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The Hijrah Diaries #8 via SISTERS Magazine

Day 150: The culture shock books don’t say how long it should take me to stop bristling under my skin every time someone wags a “no” finger at me. This is perfectly acceptable, not-at-all rude and frequently used here, which is completely different from my own cultural training that dictates finger wagging as a very, very rude action only used to scold particularly naughty people. I’m pretty sure that I grimace each time someone wags at me, which must seem pretty weird.

Day 158: Today I negotiated to buy a fixer-up bicycle – fixed up. Well no, I’m not completely sure what I negotiated. We seemed to agree at 400 dirhams, but I’m not too sure what that includes. I think I’ll get a frame and new gears that the mechanic will transfer from the mountain bike we were both gesturing at, and I hope he puts on new tires because he kept saying “mzee’in,” meaning “good” – but what’s good? Ok, good, he’ll do it or no, the threadbare tires are good so he’ll leave them on? And I felt confident that the pick-up time was agreed upon for one week from now, but in hindsight, dude pointing at his watch and making rolling motions with his index finger and my response of counting off the days of the week in English on my fingers – that doesn’t seem very clear does it? I have no idea what was agreed upon!

Though it was a little rusty, the frame was nice, but purple –  which I don’t normally like, however I’m trying to get my preconceived aesthetics anyway. I am curious to see how he fixes it up for me, kind of like when I would go to a new hair stylist and say “do what you think is best.” I am so excited about having a bike and someone to occasionally watch my littlest people so I can actually go riding with the bigger ones.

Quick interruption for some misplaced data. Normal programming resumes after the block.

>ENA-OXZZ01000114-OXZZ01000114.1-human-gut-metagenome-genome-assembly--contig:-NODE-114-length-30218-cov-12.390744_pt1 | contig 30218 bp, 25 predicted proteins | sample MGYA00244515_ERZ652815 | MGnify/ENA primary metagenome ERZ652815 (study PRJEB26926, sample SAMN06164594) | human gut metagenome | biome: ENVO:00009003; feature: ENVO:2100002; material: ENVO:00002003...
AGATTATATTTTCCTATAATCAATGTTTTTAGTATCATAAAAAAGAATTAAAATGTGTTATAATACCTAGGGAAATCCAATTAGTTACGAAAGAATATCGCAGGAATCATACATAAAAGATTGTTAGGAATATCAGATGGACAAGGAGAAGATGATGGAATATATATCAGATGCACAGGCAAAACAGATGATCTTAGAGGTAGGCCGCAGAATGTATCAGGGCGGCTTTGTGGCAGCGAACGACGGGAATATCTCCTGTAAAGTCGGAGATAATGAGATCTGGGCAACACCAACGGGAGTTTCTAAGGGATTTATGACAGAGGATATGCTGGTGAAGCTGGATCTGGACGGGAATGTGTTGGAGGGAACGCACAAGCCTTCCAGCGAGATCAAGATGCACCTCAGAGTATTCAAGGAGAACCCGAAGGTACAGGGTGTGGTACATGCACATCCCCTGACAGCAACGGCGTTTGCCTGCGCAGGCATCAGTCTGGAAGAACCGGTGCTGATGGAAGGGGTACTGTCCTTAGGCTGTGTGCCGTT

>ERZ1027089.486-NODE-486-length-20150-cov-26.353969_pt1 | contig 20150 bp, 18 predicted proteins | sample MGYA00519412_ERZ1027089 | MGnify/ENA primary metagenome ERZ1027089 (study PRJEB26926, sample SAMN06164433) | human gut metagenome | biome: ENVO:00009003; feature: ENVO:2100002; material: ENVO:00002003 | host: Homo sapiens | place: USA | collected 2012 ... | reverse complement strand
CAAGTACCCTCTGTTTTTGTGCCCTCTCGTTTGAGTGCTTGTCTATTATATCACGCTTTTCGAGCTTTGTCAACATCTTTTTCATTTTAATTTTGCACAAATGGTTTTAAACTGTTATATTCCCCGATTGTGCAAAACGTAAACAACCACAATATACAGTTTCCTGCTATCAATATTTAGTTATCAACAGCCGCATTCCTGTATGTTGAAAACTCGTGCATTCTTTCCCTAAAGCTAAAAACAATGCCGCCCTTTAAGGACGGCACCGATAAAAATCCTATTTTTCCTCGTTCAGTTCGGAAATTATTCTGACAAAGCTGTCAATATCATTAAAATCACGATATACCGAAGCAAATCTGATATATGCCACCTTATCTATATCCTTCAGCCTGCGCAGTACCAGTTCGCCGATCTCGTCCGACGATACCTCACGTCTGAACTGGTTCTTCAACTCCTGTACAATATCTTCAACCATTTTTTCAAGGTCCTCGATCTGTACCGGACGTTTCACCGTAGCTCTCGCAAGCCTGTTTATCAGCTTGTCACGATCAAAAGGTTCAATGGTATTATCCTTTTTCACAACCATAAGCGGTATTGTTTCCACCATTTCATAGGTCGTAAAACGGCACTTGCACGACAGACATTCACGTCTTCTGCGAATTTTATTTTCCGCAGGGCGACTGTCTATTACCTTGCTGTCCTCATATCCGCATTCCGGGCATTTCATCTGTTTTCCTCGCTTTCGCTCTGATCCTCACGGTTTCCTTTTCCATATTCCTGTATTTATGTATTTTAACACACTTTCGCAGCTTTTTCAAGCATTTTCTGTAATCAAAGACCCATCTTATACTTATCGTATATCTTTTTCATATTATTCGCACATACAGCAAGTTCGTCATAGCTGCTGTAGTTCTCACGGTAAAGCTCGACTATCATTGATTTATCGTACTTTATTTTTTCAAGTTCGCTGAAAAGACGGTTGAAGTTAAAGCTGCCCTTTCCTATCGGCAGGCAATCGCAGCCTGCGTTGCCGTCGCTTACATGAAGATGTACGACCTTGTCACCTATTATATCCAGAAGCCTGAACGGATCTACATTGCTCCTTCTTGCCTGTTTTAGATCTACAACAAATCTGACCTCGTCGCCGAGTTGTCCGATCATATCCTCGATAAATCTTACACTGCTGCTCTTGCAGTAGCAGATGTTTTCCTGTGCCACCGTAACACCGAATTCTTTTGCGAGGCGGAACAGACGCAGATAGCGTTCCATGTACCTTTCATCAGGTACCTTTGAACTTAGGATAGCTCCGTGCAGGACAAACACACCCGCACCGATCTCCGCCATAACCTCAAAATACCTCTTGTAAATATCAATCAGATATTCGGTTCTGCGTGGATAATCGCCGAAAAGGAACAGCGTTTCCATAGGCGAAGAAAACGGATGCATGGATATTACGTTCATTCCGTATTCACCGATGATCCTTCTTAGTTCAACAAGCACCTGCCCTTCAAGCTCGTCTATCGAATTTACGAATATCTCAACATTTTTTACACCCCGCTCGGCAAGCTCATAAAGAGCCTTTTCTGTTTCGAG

Day 165: The bike situation is not going well. I got it. He seemed disappointed, perhaps I came back later than he expected – more pointing at his watch. I am really disappointed with the work and not sure how to proceed. He didn’t change the wheel and in addition to it being threadbare, all of it is warped. I peddled away feeling kind of wobbly, thinking wow, I was really rusty. Uh, no, it’s the tire! And some spokes are broken. The breaks do not work at all; found this out going downhill to the beach. He only put gears on the back, none on the front. Grr. Unsurprisingly, the husband is not happy that I adventurously handled this transaction by myself. Yeah, yeah haste makes waste, but I’m just not willing to wait a few more months for a bike, nor are the kids who are now expecting to go to the beach every weekend. I’m negotiating for every other weekend and holidays off. But first I need to go back to the mechanic and do a lot of pointing and fingering wagging. And I’m going to continue to try hard not to read into why the dude felt he could do such shoddy work on my bike. Female? Foreigner? Allahualim—my business is getting a rideable bike!